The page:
no, it’s it’s it’s a lot of work. And it’s a lot of work to write a standard and it’s a lot of work to get it through the process. But the networking that goes on as you’re working with the best of the best in the industry that share that passion, and it’s volunteer, so the more you want to do is Tim sits back and says How can We help you. And so to that point, as big a role as anyone wants they can find within that arena. And I can talk about that real quickly. A little bit. Please, please. STM was founded in 1898. And basically what happened is, in the course of the 19th century, we were building railroads all across the country. And somebody realized, well guess what that gauge is this and that gauge is this. And we found we had literally dozens of different rail gauges, which would preclude the use of the whole system right at the same time. So it was founded in order to standardize railroad gauges, allow for, you know, the same width between the rails so that the trains that were manufactured, were manufactured with the same width wheels and so forth, right? That was sort of the beginning of that was very successful. It basically initiated the industrial revolution. through, you know, viable transportation standardization, then expanded through the Industrial Revolution, basically creating different standards. Originally, the organization was called American Society for testing materials. That’s what STM stands for. That name however, more recently was basically thrown in the trash and they kept the initials STM, the change to asdm International and basically holding on to the acronym but not defining a specific meaningful because no longer was an American. It was international right. So that’s why you see a is TM international and sometimes have a hard time finding what is the M stands for? That was in 2001, that that change occurred. And since then, you know as tm has expanded its role in the global industries. We literally To work directly with United Nations, and we were acknowledged by the UN is the premier international standard body. Currently, as tm has over 140 technical committees and these, each Technical Committee governs some aspect of industry. Right. And that’s d 37. happens to be the technical committee with cannabis. And there’s 139 other technical committees, spanning every industry that you could ever think of, and with people and subject matter experts writing standards pertinent to those different technical committees. And so, you know, there’s essentially lots of people involved on lots of governments involved, the UN’s involved so that that kind of helps with the, you know, the advancement of the thing I was just looking at some different stuff here. So given the scope of that, if I can take you to formation of D 37, which is the cannabis main committee, was founded in 2017. And currently, currently there are multiple subcommittees within that main category. One is indoor and outdoor horticulture and agriculture that’s looking at cultivation standards. Oh two is quality management systems. These are standards that support the GMP and the FISMA. And those regulatory entities that I was referring to earlier. There’s the 3703, which is laboratory and these are the people that are publishing the test methods. How do you determine potency? How do you determine test the science it determined metals and stuff and coming up with those standardized approaches? There’s processing and handling which looks at packaging and labeling and those things standardizing those approaches, security and transportation, Personal Training, assessment and credentialing. That’s the way that’s my subcommittee That I alluded to earlier. There’s a specific committee on industrial hemp looking at specific hemp issues, particularly since the advent of the farm bill and it not only looks at consumable ham, but at industrial hemp fibers and cream, etc, etc. There’s a new one, cannabis devices and appliances, it looks at standardization and delivery devices here, your vapes, what kind of protective standards are out there. And then the executive terminology, but those basically present the subset of subcommittees that make up d 37. And I’m sure everyone listening out there heard one that kind of speaks their name relative to how they might want to or can contribute. If anyone ever, you know, has a desire to explore that further, feel free to contact me and I can steer you in the right direction. So we have these subcommittees now we identify Well, what standards do we need to write and we decide okay we need to write a standard on doing a potency analysis with headspace GC or we need to do a pesticide analysis with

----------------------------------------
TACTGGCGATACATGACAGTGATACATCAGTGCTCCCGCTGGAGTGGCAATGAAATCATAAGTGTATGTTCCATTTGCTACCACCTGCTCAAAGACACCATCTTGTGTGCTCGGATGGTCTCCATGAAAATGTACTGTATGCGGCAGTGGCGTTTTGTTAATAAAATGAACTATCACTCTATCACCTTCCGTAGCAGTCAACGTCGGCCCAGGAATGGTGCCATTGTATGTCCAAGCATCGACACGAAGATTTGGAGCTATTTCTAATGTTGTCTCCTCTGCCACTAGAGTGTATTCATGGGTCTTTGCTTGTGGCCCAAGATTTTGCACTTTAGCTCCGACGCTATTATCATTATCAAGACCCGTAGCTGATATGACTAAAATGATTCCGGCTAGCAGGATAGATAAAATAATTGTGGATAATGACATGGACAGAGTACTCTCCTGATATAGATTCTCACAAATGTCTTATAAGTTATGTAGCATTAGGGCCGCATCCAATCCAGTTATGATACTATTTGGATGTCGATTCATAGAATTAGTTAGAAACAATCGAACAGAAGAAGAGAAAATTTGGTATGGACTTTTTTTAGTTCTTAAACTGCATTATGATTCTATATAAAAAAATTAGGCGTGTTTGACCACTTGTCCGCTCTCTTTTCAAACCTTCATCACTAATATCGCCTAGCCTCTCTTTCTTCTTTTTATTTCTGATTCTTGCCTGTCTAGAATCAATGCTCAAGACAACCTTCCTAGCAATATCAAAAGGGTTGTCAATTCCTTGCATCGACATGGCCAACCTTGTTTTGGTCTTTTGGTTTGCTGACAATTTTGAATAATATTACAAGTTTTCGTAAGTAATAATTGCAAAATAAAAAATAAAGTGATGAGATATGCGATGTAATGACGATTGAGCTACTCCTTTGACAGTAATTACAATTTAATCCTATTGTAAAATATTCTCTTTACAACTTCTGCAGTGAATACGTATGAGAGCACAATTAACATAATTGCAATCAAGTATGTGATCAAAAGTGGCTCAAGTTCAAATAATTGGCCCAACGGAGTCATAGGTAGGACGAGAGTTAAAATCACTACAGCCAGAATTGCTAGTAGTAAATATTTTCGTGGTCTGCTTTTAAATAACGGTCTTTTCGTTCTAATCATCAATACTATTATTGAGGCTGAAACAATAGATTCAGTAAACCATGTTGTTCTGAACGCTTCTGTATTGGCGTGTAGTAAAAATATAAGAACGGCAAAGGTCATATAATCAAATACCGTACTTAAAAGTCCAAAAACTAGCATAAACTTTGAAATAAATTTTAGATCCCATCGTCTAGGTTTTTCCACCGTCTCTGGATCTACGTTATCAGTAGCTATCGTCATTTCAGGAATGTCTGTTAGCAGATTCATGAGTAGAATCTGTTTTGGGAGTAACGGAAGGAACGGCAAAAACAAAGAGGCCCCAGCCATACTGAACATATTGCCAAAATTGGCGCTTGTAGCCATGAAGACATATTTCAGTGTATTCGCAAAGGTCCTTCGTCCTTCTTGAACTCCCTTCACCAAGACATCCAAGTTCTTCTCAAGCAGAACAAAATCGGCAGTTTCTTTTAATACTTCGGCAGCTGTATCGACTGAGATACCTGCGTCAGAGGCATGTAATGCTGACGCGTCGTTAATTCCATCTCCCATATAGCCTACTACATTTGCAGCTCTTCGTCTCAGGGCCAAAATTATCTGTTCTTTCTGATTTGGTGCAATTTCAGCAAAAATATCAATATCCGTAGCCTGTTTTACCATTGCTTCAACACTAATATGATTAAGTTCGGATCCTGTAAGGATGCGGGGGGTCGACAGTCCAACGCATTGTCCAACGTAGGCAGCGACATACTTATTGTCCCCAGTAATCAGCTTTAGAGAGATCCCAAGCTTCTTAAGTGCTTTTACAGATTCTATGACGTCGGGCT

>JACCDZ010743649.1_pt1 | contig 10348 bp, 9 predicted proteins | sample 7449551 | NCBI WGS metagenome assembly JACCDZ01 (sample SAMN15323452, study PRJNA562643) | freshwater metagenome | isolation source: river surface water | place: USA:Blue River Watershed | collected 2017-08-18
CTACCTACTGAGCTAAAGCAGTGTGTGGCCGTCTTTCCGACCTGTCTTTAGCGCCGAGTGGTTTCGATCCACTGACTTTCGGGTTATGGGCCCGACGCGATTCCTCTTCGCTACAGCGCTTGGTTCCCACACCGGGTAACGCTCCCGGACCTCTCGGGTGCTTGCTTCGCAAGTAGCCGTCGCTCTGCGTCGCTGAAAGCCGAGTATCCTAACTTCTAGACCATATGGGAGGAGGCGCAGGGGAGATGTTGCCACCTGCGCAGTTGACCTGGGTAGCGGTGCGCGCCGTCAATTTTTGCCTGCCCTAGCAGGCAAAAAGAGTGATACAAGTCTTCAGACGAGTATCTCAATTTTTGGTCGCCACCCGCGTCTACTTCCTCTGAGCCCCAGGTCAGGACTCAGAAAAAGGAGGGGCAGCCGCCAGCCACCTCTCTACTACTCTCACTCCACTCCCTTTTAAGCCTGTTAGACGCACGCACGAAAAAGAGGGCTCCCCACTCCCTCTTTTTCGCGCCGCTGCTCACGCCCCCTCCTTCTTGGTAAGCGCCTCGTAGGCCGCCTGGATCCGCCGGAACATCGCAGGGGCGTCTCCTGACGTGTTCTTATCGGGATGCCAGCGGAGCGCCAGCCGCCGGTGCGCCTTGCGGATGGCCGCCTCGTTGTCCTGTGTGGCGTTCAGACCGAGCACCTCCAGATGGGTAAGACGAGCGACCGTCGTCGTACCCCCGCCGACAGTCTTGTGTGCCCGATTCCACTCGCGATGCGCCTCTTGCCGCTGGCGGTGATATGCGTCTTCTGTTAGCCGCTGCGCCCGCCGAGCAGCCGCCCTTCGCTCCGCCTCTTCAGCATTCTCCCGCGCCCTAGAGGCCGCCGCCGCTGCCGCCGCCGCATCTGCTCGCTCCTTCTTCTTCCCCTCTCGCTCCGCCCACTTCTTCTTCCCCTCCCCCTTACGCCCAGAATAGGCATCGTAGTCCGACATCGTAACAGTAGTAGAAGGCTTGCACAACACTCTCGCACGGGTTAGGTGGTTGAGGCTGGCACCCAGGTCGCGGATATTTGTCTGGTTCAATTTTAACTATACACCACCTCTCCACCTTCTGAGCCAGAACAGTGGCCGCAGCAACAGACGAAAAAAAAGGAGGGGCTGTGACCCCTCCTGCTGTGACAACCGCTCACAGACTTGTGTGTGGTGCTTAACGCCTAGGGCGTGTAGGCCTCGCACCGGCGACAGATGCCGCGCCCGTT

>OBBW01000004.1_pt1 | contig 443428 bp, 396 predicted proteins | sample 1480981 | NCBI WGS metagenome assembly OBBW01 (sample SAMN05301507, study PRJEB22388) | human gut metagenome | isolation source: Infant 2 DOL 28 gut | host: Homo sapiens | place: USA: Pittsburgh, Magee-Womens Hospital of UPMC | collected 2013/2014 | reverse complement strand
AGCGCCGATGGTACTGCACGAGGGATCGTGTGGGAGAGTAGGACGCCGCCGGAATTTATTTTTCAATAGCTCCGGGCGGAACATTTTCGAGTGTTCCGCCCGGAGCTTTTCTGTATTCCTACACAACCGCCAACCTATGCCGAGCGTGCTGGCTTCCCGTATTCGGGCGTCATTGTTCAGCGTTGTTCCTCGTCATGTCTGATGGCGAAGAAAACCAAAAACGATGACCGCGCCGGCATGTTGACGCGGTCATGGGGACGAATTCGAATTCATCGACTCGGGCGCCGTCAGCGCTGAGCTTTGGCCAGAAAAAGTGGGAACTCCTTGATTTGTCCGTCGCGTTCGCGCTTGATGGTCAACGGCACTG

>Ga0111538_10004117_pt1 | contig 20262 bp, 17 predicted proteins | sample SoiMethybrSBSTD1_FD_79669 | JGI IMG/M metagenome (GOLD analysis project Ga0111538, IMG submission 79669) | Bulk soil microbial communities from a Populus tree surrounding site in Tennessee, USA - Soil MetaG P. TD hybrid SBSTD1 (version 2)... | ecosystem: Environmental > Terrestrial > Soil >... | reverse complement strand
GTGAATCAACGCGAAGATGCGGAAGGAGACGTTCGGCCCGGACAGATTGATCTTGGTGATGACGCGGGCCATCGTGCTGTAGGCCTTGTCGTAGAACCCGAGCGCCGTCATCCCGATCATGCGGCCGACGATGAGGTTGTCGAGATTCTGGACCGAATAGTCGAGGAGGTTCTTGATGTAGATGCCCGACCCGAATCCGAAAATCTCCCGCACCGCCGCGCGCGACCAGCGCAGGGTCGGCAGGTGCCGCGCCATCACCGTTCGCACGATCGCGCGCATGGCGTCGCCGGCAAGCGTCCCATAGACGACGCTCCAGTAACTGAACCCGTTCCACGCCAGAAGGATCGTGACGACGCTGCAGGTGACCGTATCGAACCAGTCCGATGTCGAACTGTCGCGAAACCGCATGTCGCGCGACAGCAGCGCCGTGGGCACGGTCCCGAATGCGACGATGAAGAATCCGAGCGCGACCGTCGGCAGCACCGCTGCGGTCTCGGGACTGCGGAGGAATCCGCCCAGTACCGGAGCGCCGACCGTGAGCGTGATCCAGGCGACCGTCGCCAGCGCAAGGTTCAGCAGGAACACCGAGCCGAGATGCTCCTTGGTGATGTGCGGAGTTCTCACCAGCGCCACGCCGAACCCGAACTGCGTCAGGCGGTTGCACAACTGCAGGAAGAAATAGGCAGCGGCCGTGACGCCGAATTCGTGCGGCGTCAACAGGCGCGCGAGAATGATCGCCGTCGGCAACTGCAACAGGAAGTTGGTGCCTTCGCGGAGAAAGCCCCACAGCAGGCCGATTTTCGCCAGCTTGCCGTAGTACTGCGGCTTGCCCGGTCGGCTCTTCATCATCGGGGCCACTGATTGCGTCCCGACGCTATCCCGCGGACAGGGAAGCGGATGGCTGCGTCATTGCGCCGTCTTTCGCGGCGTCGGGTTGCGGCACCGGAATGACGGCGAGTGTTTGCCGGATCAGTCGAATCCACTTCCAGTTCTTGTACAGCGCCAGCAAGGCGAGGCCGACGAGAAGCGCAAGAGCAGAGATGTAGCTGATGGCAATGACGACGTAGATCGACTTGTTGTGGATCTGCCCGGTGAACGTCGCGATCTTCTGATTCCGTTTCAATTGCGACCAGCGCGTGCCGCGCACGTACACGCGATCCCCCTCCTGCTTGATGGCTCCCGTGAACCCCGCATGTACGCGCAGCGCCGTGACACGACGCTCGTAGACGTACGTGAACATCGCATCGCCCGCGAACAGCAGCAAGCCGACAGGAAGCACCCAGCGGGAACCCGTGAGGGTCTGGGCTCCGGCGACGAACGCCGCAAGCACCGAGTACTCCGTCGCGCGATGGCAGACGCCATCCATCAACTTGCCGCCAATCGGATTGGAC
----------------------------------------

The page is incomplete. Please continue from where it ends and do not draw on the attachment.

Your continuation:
Cary Black 45:15